“If information [from the contact-tracing app] is used for anything other than contact tracing, in Botswana we would not have recourse because we have a Data Protection Act that was passed but is not in force,” Senwelo Modise, an attorney with data protection specialists Collins Chilisa Consultants, told me in July.
In other places, the crisis has sparked sudden action on data protection. Long-debated data protection legislation has been given new life in Brazil and South Africa, with the two countries passing new laws this summer. Verónica Arroyo, Access Now’s Latin America policy associate, links the motivation behind speeding up Brazil’s legislation directly to the coronavirus.
“The government passed a provisional measure that said, hey, we are not ready for this data protection law, we’re going to just postpone [until May 2021],” she says. “However, civil society pushed to have a data protection law in place because they believed the government and enterprises needed rules, principles in place because they are using a lot of data against the virus.” In response, the Senate rejected the measure delaying the law and Brazil’s data protection law is now effective.
However, Europe’s struggles act as a warning to other countries that even gold-standard legislation is no use without effective regulators that are able to enforce it. In South Africa, where the final sections of the country’s data protection act came into effect on 1 July, there is a sense the regulator has already been sidelined by the government.
Pansy Tlakula told me the government’s decision to appoint a retired judge to oversee national contact-tracing efforts was “confusing” when her data protection office was ready to perform those same duties. Speaking over the phone, she said: “At that time, we were mindful our [data protection] Act is not in operation but the least we expected the government to do was to consult us when they drafted the regulation that dealt with contact tracing. Whatever the judge is doing, it’s something we could have done.”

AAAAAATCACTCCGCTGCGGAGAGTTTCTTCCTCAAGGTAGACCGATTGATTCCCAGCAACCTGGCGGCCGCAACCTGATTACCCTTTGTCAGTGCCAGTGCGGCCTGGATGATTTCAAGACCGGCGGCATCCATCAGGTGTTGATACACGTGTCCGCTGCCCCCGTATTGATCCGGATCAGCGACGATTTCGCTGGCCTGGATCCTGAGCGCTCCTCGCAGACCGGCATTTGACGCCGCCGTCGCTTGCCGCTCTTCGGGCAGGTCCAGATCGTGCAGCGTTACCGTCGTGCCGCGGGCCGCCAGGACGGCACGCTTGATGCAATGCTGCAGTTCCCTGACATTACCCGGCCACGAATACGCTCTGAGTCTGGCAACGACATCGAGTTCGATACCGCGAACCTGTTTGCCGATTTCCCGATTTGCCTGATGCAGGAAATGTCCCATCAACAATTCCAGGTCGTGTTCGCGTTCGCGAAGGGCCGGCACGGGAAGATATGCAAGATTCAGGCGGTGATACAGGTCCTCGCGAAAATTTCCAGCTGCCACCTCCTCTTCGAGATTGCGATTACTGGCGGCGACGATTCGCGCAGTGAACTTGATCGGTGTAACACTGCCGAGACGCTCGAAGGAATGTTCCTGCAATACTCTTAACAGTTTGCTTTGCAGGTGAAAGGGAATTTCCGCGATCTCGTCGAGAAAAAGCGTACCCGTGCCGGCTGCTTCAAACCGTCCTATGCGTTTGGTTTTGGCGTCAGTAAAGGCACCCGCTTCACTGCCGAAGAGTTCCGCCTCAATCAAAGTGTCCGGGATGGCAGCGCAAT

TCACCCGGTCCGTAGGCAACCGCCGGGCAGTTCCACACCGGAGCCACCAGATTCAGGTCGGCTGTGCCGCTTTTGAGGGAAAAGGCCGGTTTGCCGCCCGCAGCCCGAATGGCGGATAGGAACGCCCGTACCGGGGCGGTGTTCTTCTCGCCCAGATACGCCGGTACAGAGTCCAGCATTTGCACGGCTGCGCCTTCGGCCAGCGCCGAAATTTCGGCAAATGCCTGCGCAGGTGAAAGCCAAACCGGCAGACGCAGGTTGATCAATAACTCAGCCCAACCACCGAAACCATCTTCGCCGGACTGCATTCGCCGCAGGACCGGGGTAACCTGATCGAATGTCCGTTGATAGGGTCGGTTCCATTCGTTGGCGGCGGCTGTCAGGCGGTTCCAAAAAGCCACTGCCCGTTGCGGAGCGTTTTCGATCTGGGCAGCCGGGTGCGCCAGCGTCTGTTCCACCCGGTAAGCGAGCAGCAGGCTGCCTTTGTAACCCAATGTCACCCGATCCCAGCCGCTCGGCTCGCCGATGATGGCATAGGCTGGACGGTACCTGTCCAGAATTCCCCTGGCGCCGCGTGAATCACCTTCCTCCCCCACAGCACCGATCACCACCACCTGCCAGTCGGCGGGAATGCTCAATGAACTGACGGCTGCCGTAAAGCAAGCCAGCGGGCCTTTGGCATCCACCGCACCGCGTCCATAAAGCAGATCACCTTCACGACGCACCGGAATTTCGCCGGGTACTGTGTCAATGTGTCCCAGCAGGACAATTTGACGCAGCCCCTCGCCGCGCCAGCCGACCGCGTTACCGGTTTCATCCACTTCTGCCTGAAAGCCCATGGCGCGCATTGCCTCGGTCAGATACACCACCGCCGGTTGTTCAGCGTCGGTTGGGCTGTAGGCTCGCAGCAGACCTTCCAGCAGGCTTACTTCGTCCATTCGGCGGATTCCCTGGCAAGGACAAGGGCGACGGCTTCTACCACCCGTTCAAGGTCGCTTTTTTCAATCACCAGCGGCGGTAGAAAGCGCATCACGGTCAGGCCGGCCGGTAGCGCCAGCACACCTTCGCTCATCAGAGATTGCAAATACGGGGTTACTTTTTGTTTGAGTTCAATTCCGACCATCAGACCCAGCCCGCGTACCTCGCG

Tlakula also expressed concerns about the regulator’s potential to be effective on a limited budget of 45 million rand (€2.3m). That means the office can only afford 16 members of staff – a tiny number compared to countries like Germany where there are 250. Tlakula understands it is a difficult time for the organisation to request more money; South Africa’s GDP fell 20% at the height of the country’s lockdown.
“We are aware the country is facing a huge economic challenge,” says Tlakula. “But they should know we are a start up and we need a little bit more to enable us to start this organisation. If you are talking about building the economy – the digital economy – that depends on data, that makes our institution quite central.”
Until publics at large learn to value the independence of their local DPA as a kind of digital police force, there is little incentive for governments to direct more funding towards national regulators. Yet this crisis reiterates, we need them equipped to do their job.
There is no organisation better positioned to scrutinise techno-solutionism located at the heart of governments and to usher societies away from untested Covid-19 tech that could evolve to be harmful in the future. Before we can talk about European consistency, these watchdogs need to cement themselves as protectors of public data in public consciousness at home. But as they become new targets for public criticism, perhaps – like so many things – the virus is speeding up this process.